Patent homage to the Leonardesque magisterium of the nuanced and the chiaroscuro, the legendary episode of the mystical union of Saint Catherine of Alexandria with the Christ child is conceived by Sodom as a collected and composed ceremony. While the young martyr humbly bows to receive the ring, the old Joseph is summoned to testify at the wedding, who with his presence also serves to give a balanced symmetry to the image and a centrality not only geometric to the figure of Mary. Finally, the singular, rustic pergola that frames the trio contributes to underline the hierarchical structure of the composition, beyond which a distant, misty and indistinct view opens up, a landscape of “perdimenti” equally mindful of Leonardo's lesson.
The painting was commissioned by Marco Marazzoli (1602-1662), court musician of the Barberini family, who donated the work to his patrons as a sign of gratitude. In an atmosphere full of desire, the painter constructs the scene of a baroque melodrama, presenting us the sovereign of Egypt as the woman for whose love Marco Antonio renounced Rome and domination over the world. It is the culminating moment of the tragedy, in which the heroine, in order not to be exhibited as a war trophy, chooses suicide. Her eyes are wide open and her lips parted, but she is as sensual and seductive as the stereotype of her legendary beauty dictates. The shining perfection of the body - almost an ancient marble - wrapped in a fiery red cloth, stands out against a dark background, an anticipation of imminent death. The artist used the same model as the Venus playing the harp.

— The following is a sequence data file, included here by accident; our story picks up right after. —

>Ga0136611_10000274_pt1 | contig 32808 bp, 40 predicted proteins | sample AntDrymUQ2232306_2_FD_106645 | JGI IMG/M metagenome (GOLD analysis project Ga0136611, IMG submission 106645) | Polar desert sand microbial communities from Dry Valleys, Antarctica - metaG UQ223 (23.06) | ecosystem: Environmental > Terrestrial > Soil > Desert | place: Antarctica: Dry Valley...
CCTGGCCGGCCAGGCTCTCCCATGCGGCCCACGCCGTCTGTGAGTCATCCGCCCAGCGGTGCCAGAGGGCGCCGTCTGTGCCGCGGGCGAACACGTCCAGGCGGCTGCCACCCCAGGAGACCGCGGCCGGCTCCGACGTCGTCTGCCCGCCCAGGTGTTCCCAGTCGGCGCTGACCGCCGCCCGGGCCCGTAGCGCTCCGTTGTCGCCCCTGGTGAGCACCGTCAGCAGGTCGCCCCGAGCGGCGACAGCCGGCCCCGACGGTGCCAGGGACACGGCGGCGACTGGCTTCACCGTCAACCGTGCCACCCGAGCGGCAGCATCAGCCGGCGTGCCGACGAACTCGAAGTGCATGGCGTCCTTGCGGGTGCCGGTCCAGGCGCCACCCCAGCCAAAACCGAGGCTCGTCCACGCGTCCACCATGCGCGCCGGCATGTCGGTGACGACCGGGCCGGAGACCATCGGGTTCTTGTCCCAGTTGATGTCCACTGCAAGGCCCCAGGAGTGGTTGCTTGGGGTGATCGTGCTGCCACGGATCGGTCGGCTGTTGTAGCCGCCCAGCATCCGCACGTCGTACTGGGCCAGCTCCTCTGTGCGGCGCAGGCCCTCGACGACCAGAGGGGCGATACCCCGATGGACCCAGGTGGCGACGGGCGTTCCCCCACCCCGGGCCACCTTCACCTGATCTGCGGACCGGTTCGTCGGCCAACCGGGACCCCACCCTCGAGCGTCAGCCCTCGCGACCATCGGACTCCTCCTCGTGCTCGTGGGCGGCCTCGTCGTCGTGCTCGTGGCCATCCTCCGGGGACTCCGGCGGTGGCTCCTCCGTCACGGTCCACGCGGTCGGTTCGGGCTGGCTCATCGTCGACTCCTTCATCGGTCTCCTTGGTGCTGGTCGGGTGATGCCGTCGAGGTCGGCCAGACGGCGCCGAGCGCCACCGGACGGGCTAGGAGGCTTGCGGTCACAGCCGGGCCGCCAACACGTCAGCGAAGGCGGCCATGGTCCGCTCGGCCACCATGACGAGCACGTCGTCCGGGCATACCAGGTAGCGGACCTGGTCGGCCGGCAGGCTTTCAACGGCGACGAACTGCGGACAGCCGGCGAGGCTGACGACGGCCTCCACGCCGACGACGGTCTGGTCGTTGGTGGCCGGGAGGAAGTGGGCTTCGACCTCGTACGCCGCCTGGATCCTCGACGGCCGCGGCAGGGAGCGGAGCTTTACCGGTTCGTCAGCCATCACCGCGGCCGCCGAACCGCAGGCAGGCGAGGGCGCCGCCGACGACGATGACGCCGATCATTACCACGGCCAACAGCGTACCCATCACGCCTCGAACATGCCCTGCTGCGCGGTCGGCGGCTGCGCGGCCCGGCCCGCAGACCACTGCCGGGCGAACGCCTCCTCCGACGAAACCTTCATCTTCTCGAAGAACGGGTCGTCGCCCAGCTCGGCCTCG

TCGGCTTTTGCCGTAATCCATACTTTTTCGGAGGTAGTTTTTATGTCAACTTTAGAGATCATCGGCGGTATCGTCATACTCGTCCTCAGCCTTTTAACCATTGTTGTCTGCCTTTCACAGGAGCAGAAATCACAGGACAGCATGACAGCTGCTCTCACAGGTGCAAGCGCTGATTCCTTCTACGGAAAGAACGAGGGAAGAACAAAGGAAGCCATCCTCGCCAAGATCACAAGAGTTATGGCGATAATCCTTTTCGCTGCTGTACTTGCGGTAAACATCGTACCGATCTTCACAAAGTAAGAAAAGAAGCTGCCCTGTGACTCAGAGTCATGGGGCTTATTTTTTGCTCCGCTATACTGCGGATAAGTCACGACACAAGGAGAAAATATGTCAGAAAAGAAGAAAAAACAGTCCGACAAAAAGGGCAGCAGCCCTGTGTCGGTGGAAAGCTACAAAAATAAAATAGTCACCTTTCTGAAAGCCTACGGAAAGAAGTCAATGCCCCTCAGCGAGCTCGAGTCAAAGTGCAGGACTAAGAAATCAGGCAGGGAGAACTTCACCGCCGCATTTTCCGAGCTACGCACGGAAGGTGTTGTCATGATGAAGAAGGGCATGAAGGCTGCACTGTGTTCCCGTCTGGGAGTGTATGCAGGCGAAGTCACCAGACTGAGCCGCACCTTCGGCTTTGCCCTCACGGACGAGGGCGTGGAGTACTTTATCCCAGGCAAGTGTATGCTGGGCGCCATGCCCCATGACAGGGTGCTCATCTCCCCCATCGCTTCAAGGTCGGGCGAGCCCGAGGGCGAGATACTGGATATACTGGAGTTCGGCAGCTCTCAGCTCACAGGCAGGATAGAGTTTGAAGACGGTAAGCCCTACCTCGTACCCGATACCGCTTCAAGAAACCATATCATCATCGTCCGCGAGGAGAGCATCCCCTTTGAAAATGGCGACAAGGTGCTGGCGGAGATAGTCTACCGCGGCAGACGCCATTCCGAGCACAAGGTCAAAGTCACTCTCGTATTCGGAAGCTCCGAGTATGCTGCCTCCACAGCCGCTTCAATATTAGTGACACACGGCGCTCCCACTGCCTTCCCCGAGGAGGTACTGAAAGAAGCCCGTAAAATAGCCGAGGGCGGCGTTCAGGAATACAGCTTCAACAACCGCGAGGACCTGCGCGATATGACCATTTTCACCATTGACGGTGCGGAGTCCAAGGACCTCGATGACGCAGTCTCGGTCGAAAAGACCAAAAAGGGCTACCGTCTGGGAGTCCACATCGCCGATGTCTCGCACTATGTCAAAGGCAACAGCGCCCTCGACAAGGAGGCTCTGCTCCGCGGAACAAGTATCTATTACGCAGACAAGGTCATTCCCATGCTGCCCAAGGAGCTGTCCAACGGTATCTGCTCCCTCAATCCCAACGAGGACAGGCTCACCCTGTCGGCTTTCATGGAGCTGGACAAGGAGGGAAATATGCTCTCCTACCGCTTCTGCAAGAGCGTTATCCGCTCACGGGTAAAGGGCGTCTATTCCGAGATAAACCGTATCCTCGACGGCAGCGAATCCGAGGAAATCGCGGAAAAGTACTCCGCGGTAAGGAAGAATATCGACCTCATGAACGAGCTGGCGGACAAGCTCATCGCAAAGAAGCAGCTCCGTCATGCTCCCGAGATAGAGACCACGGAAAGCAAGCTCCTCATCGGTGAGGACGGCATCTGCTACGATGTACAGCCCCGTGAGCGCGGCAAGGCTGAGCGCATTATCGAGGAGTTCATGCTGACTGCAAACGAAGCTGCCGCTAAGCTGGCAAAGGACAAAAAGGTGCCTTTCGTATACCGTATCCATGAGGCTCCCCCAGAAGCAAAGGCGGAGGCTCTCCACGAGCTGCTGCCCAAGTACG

This intense portrait of the cardinal at a young age, painted on paper and made later on canvas in two versions, one of which is preserved in the Corsini Gallery, was probably painted in 1631 during the prelate's stay in Pesaro, as a papal legate, on the occasion of the passage of the Duchy of Urbino to the Church. The painter investigates the face of the young man with an immediate, almost impressionistic sign, making a speaking portrait of it, live, as revealed by some details such as the mention of the slight squint. The naturalistic vein of the work indicates the painter's experimental approach and at the same time expresses the personality of the cardinal, whose face emanates deep calm and conscious strength, which will be characteristics of his life (1607-1671), marked by great powers, sudden falls and subsequent rebirths.
Other works on display